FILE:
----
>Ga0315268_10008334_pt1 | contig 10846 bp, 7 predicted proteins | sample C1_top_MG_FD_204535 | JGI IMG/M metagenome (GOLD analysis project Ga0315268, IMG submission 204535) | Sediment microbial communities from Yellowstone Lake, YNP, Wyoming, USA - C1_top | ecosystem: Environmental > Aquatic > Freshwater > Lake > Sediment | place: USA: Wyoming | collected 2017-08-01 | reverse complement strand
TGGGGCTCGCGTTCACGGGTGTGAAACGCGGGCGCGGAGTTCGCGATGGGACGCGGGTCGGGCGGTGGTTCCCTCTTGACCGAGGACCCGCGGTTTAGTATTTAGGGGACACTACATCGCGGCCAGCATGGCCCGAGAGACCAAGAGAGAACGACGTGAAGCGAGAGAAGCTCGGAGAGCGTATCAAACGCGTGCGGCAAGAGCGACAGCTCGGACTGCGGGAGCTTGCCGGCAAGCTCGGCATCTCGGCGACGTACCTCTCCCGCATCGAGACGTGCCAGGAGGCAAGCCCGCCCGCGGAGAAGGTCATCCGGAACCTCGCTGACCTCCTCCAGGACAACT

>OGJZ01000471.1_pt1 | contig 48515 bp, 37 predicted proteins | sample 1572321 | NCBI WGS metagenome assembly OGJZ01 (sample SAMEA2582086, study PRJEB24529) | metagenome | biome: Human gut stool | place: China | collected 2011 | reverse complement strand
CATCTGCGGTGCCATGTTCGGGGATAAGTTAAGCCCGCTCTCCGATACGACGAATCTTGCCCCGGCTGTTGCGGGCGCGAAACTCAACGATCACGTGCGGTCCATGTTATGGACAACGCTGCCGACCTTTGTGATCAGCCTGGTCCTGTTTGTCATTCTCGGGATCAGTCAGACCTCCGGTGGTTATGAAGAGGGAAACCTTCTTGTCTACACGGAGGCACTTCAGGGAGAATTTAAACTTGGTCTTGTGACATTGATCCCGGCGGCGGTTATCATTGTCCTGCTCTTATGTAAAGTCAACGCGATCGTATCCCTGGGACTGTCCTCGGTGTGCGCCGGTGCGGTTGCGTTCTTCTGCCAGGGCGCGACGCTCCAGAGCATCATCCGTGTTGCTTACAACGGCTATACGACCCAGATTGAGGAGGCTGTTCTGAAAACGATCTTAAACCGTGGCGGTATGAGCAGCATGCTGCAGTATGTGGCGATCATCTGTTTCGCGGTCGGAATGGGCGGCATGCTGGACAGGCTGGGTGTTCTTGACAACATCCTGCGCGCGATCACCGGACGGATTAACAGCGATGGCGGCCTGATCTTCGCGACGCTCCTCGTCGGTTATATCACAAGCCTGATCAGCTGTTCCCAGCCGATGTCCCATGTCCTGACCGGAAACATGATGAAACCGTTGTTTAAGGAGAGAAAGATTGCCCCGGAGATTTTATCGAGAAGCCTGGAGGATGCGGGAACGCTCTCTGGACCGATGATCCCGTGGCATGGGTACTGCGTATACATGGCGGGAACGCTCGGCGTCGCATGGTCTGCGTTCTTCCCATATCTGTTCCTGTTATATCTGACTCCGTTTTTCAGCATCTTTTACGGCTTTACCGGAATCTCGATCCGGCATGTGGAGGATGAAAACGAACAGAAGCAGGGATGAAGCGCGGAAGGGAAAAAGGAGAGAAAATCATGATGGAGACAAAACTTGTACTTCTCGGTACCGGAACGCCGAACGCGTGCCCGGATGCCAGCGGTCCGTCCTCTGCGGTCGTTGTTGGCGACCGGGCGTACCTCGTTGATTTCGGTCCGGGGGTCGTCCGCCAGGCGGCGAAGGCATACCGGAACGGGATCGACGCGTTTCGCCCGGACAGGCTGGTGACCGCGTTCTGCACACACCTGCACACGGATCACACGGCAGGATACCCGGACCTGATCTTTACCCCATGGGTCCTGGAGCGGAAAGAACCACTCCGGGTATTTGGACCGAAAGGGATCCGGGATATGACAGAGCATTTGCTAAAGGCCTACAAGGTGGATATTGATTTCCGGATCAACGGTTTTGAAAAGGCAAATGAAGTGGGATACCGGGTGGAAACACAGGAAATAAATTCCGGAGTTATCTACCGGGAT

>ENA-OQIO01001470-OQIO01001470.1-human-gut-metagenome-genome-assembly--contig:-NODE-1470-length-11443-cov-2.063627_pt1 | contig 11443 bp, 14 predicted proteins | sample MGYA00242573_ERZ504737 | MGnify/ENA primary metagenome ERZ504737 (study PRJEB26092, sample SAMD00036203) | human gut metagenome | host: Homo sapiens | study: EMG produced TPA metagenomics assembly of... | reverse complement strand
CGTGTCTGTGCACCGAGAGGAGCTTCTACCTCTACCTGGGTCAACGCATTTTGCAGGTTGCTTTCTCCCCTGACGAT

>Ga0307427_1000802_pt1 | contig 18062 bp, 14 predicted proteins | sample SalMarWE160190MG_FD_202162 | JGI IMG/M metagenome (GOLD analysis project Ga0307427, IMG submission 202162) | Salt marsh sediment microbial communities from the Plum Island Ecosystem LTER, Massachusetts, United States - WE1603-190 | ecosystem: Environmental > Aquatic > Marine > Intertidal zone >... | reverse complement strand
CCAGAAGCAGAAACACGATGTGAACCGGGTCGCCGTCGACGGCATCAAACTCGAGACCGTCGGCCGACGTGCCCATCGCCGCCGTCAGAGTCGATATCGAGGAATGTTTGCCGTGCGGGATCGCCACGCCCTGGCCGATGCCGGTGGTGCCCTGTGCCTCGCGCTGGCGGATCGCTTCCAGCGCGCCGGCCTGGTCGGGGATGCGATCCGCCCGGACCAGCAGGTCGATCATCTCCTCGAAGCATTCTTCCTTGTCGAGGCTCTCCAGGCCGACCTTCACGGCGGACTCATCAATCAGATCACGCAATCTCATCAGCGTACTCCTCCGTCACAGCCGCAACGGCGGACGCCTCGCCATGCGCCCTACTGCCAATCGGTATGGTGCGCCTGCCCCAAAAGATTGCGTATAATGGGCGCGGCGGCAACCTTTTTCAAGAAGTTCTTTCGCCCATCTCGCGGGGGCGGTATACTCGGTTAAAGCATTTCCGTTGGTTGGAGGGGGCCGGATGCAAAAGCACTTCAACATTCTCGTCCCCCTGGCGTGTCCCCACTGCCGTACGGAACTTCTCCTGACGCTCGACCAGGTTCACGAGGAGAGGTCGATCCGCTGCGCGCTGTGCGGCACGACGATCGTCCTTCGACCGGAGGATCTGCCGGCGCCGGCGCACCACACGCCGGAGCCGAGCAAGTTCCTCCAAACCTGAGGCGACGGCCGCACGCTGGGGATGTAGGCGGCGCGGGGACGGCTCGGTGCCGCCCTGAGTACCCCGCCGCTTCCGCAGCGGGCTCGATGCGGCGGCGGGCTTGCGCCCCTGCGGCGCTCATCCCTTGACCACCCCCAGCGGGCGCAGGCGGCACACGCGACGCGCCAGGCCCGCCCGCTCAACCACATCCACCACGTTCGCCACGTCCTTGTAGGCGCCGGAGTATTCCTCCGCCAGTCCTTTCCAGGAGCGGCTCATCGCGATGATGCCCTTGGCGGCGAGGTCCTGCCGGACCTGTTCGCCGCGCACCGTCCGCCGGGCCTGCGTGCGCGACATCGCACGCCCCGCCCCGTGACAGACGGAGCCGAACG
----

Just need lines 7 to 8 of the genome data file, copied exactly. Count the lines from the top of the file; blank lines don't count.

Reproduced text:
>Ga0307427_1000802_pt1 | contig 18062 bp, 14 predicted proteins | sample SalMarWE160190MG_FD_202162 | JGI IMG/M metagenome (GOLD analysis project Ga0307427, IMG submission 202162) | Salt marsh sediment microbial communities from the Plum Island Ecosystem LTER, Massachusetts, United States - WE1603-190 | ecosystem: Environmental > Aquatic > Marine > Intertidal zone >... | reverse complement strand
CCAGAAGCAGAAACACGATGTGAACCGGGTCGCCGTCGACGGCATCAAACTCGAGACCGTCGGCCGACGTGCCCATCGCCGCCGTCAGAGTCGATATCGAGGAATGTTTGCCGTGCGGGATCGCCACGCCCTGGCCGATGCCGGTGGTGCCCTGTGCCTCGCGCTGGCGGATCGCTTCCAGCGCGCCGGCCTGGTCGGGGATGCGATCCGCCCGGACCAGCAGGTCGATCATCTCCTCGAAGCATTCTTCCTTGTCGAGGCTCTCCAGGCCGACCTTCACGGCGGACTCATCAATCAGATCACGCAATCTCATCAGCGTACTCCTCCGTCACAGCCGCAACGGCGGACGCCTCGCCATGCGCCCTACTGCCAATCGGTATGGTGCGCCTGCCCCAAAAGATTGCGTATAATGGGCGCGGCGGCAACCTTTTTCAAGAAGTTCTTTCGCCCATCTCGCGGGGGCGGTATACTCGGTTAAAGCATTTCCGTTGGTTGGAGGGGGCCGGATGCAAAAGCACTTCAACATTCTCGTCCCCCTGGCGTGTCCCCACTGCCGTACGGAACTTCTCCTGACGCTCGACCAGGTTCACGAGGAGAGGTCGATCCGCTGCGCGCTGTGCGGCACGACGATCGTCCTTCGACCGGAGGATCTGCCGGCGCCGGCGCACCACACGCCGGAGCCGAGCAAGTTCCTCCAAACCTGAGGCGACGGCCGCACGCTGGGGATGTAGGCGGCGCGGGGACGGCTCGGTGCCGCCCTGAGTACCCCGCCGCTTCCGCAGCGGGCTCGATGCGGCGGCGGGCTTGCGCCCCTGCGGCGCTCATCCCTTGACCACCCCCAGCGGGCGCAGGCGGCACACGCGACGCGCCAGGCCCGCCCGCTCAACCACATCCACCACGTTCGCCACGTCCTTGTAGGCGCCGGAGTATTCCTCCGCCAGTCCTTTCCAGGAGCGGCTCATCGCGATGATGCCCTTGGCGGCGAGGTCCTGCCGGACCTGTTCGCCGCGCACCGTCCGCCGGGCCTGCGTGCGCGACATCGCACGCCCCGCCCCGTGACAGACGGAGCCGAACG